There were witnesses to the shooting but they aren't cooperating with police.


Asked why, Cam'ron tells Cooper, "Because with the type of business I'm in, it would definitely hurt my business. And the way that I was raised, I just don't do that. I was raised differently, not to tell."

...Asked if he thinks there is any situation when it's okay to talk to the police, Cam'ron tells Cooper, "Yeah, definitely. Say 'Hello, how you feel, everything alright?' Period."

"That's it?" Cooper asks.

"There's nothing really to talk about with the police, I mean, for what?" Cam'ron says.

"If there's a serial killer living next door to you, though, and you know that person is, you know, killing people, would you be a snitch if you called police and told them?" Cooper asks Cam'ron.

"If I knew the serial killer was living next door to me?" Cam'ron asks. "No, I wouldn't call and tell anybody on him. But I'd probably move… But I'm not gonna call and be like, you know, 'The serial killer's in 4E.'"

That's sick -- sick like Milwaukee Alderman Michael McGee, Jr.

McGee, the alderman who just won a recall election, a community leader, supports the Stop Snitchin' movement.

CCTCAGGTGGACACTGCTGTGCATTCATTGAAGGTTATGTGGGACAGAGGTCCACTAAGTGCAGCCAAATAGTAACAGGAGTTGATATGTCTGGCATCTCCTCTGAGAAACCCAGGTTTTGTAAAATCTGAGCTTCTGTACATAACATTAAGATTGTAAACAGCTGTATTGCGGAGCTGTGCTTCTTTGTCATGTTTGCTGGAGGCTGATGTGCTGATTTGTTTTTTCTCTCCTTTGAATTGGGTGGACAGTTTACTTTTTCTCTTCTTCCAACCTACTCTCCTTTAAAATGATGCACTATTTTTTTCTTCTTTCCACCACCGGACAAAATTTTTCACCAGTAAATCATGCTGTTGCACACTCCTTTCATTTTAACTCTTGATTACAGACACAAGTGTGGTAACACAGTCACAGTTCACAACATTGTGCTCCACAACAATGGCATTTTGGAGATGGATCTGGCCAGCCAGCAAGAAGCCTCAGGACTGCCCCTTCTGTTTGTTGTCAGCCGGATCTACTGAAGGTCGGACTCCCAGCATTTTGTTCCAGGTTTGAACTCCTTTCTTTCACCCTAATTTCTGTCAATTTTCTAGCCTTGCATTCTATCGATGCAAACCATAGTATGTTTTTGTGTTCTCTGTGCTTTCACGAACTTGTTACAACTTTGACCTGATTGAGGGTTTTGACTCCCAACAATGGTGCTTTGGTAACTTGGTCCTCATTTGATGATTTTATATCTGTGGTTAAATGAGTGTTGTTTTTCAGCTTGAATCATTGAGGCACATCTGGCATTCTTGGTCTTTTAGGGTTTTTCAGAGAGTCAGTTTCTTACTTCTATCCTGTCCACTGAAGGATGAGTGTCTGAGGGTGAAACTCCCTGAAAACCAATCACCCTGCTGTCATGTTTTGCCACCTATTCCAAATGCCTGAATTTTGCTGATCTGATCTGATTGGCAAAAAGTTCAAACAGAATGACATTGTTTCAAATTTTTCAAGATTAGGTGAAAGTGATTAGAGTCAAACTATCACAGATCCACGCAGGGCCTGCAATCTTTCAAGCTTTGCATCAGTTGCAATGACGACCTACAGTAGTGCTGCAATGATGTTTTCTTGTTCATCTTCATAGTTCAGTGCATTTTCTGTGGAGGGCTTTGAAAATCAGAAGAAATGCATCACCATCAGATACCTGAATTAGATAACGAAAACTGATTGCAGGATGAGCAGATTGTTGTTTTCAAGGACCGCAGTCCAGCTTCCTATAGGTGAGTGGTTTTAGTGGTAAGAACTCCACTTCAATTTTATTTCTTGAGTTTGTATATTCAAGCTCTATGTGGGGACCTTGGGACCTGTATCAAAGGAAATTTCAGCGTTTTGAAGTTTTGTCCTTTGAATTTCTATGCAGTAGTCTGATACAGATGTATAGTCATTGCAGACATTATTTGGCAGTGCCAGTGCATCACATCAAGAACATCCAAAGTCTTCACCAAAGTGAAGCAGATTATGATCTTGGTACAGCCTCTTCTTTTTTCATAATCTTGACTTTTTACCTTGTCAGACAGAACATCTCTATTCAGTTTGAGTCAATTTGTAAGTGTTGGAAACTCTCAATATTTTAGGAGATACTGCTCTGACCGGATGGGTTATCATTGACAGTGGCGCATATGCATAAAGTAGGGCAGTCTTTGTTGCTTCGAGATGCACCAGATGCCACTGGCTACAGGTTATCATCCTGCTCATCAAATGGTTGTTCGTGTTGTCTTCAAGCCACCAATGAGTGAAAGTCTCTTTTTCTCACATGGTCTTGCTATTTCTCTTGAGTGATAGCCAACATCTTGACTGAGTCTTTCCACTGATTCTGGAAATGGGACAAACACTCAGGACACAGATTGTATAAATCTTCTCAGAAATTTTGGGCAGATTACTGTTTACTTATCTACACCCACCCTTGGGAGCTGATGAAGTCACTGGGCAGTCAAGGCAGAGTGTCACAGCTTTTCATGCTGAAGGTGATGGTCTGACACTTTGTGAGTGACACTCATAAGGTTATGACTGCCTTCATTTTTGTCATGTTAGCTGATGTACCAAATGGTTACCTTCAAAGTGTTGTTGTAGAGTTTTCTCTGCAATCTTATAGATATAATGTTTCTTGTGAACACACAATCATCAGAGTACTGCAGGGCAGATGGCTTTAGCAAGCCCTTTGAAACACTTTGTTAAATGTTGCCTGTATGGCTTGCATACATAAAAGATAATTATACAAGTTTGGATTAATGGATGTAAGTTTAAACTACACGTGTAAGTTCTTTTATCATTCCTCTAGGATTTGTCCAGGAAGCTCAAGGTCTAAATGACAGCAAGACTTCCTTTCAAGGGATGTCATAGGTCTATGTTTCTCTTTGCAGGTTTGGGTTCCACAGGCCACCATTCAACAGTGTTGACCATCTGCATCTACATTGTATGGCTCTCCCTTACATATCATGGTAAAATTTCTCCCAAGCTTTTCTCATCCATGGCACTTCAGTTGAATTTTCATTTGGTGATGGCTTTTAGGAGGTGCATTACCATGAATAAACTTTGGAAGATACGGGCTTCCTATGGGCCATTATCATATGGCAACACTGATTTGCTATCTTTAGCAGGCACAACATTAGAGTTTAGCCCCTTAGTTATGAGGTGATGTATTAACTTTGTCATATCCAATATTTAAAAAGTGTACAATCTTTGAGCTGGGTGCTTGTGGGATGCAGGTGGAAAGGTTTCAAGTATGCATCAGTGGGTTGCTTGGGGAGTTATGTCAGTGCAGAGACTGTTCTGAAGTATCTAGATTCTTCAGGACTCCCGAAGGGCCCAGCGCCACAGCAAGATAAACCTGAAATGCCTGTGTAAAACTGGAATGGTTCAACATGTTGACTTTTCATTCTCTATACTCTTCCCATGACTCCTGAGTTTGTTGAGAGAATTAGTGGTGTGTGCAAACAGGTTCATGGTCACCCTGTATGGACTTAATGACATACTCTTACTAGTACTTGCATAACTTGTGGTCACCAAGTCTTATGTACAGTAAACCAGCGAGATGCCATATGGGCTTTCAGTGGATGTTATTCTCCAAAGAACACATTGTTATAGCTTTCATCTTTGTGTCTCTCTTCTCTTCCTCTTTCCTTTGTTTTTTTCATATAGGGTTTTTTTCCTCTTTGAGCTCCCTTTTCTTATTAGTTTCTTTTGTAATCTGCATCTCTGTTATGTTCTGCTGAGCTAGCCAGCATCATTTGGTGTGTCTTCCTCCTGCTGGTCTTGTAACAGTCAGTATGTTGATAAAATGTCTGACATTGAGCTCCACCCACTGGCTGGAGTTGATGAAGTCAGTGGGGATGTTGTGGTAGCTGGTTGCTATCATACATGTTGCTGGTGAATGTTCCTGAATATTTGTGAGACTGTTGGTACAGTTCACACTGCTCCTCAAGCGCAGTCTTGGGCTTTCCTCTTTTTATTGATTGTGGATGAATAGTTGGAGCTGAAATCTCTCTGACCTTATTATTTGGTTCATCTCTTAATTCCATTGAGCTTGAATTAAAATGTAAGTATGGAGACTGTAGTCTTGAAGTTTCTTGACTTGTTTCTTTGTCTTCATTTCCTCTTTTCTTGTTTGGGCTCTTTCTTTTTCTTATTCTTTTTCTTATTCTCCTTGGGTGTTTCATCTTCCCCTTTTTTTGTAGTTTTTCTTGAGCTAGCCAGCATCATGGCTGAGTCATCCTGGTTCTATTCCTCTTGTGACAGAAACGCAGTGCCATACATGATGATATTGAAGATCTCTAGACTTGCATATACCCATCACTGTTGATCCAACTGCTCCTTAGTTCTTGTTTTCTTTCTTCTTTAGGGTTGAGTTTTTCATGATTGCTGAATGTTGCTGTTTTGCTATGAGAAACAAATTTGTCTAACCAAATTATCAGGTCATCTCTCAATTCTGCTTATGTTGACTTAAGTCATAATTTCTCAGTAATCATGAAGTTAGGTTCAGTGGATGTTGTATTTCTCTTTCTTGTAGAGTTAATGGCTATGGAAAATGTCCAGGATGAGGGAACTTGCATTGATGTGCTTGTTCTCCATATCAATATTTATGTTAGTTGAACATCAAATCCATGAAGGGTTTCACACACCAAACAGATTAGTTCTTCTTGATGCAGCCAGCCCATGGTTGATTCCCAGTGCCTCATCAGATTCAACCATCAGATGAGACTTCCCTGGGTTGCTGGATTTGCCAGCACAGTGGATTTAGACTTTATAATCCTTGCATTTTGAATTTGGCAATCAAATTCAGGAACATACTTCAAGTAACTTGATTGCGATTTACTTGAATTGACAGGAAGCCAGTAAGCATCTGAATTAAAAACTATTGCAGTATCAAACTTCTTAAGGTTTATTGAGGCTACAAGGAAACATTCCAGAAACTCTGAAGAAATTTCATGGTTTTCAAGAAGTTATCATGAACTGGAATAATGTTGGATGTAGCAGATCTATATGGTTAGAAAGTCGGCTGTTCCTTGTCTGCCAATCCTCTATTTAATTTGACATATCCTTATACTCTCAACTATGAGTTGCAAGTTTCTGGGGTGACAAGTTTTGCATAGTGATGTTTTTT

From
The Milwaukee Journal Sentinel:

"Ald. Michael McGee supports what he sees as a different interpretation of the "Stop Snitch'n" movement and included it among the tenets of his "Respect Kampaign" aimed at promoting positive behaviors among youth.

McGee said the movement is misunderstood. He said it's aimed at criminals cutting deals with prosecutors to lessen consequences for their own crimes.

"If you did the crime you've got to serve the time," McGee said. "If you're a criminal you shouldn't snitch on somebody until you snitch on yourself. It's a form of hatred."

Cooper should have interviewed McGee to clear up the confusion on the movement.

McGee tries to paint the movement positively, as really being about criminals trying to avoid being held responsible for their own crimes.


That's just an excuse to be against snitching, and a very poor one.

The fact is McGee promotes the practice of blocking police efforts to keep the community safe.

In the end, being anti-snitching is being anti-justice.


It's reprehensible.

That's what passes for leadership in the city of Milwaukee.

2 comments:

Matt said...

I find hip-hops 'stop snitchin' campaign to be downright reprehensible. unforutneately rappers and other artists have the right to talk/sing about whatever they want in thier music (that is assuming that they can live with themselves being advocates of crime and violence.) If anything the responsibility relies with parents either not exposing their children to this kind of filth or sitting down with them and explaining why what they listen to is not the way in which they should conduct themselves. The best form of censorship is the 'off' button.

O RLY? said...

I wonder why the hell these chavs, these morons, think they're entitled to raping, killing, and making poor, lesser-off Americans into criminals, and then getting away with it.

Now, did rock, even heavy/death and punk (the two types most hated) stars, kill each other? Nope.